Television audiences are only watching to see their favorite stars on the red carpet, to see the big production numbers, and to hear the obligatory teary-eyed acceptance speeches. I don’t think the voice-over world should emulate that, and I don’t think we need to do that.

It is true: an Oscar-winning movie will do much better at the box office. I doubt that the masses will run to their favorite audio book store, to purchase the winner of a Voice Arts™ Award.

Why do I have doubts? Because for an award to have an impact, people need to know about it, care about it, and attach value to it. It needs to reach the folks outside of our cozy babble bubble. That has yet to happen. Perhaps I’m expecting too much from a young organization, but I think it’s fair to judge them by their own mission statement.


The Voice Arts Awards™ were announced months and months ago. I’m sure the major networks were notified, and all the papers got the press releases. In order to raise the stature of the gala, a Hollywood celebrity (James Earl Jones) was brought in to receive a special award, and even the late Robin Williams was mentioned on the podium. Yet, did this…

“provide international acknowledgement of the extraordinary skill and artistry that goes into the voiceover acting and the associated roles”?

After all, that’s one of SOVAS™ goals.

I’m not so sure.

I haven’t seen Joan Baker and company make the rounds on the morning chat shows. I didn’t read any headlines or interviews in leading newspapers. Yes, I’ve seen a few reprints of press releases here and there, but that’s not enough. Just Google Voice Arts™ Awards, and see for yourself how little comes up. 

What I did see on social media was a number of award-winning colleagues, proudly holding a shiny statuette, as well as photos of members of the VO-establishment sporting bow-ties, pony tails, and evening dresses.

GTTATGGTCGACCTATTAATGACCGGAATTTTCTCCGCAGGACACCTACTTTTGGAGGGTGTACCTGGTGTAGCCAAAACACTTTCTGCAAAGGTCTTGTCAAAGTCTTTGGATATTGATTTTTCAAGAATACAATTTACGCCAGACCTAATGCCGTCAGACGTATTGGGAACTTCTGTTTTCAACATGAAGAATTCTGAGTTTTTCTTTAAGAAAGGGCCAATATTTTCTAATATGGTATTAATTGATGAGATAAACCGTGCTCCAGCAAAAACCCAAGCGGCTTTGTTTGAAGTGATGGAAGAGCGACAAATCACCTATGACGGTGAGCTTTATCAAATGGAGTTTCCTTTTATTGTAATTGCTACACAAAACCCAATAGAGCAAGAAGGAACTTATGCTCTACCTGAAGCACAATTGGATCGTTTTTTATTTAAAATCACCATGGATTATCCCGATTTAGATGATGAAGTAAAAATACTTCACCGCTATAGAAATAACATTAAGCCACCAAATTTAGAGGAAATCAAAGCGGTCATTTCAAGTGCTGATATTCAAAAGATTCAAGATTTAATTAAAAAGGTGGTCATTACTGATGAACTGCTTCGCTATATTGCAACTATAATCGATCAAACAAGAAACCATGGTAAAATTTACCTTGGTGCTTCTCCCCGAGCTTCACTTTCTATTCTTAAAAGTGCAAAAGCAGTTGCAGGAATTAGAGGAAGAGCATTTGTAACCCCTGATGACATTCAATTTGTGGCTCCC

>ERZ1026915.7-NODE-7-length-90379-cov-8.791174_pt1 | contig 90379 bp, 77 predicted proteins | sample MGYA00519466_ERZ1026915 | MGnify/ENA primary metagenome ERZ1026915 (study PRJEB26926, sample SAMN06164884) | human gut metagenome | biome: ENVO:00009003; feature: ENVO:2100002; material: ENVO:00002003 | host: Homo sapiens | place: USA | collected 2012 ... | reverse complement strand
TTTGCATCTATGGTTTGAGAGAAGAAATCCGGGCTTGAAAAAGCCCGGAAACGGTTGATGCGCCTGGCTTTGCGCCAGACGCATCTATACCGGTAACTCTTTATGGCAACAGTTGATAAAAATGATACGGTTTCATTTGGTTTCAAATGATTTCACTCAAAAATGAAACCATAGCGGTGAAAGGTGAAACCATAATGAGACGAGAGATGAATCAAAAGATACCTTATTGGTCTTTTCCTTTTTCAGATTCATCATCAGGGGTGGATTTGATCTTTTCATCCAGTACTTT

And speaking of that statuette… After paying a hefty non-refundable entry fee plus the cost of travel, meals, accommodations (and of work lost because they’re attending the event), winners have to pay three hundred and fifty-some dollars to take it home. Or in Jay Britton’s case: $700. That’s an expensive dust receptacle!

I bet you Voice Icon Award winner James Earl Jones didn’t have to pay for his prize.

For every other winner, it’s a cigar from their own box.

How can a non-profit organization dedicated to adding value to our industry, be so cheap?

If you give me the right answer, please mail me $40, and I’ll send you a trophy!

Shipping, handling, and engraving will have to come out of your pocket, though.

How’s that for a Dutch treat?

Paul Strikwerda ©nethervoice

PS I’ve responded to some of the commentators, and you can read my response if you click on this link.

photo credit: Elvert Barnes via photopin cc

About the author

Paul Strikwerda

is a Dutch-English voice-over pro, coach, and writer. His blog is one of the most widely read and influential blogs in the industry. Paul is also the author of "Making Money In Your PJs, Freelancing for voice-overs and other solopreneurs."

by Paul Strikwerda in Articles, Career, Journalism & Media, Promotion, Social Media

44 Responses to Paying For Your Prize

  1. William Williams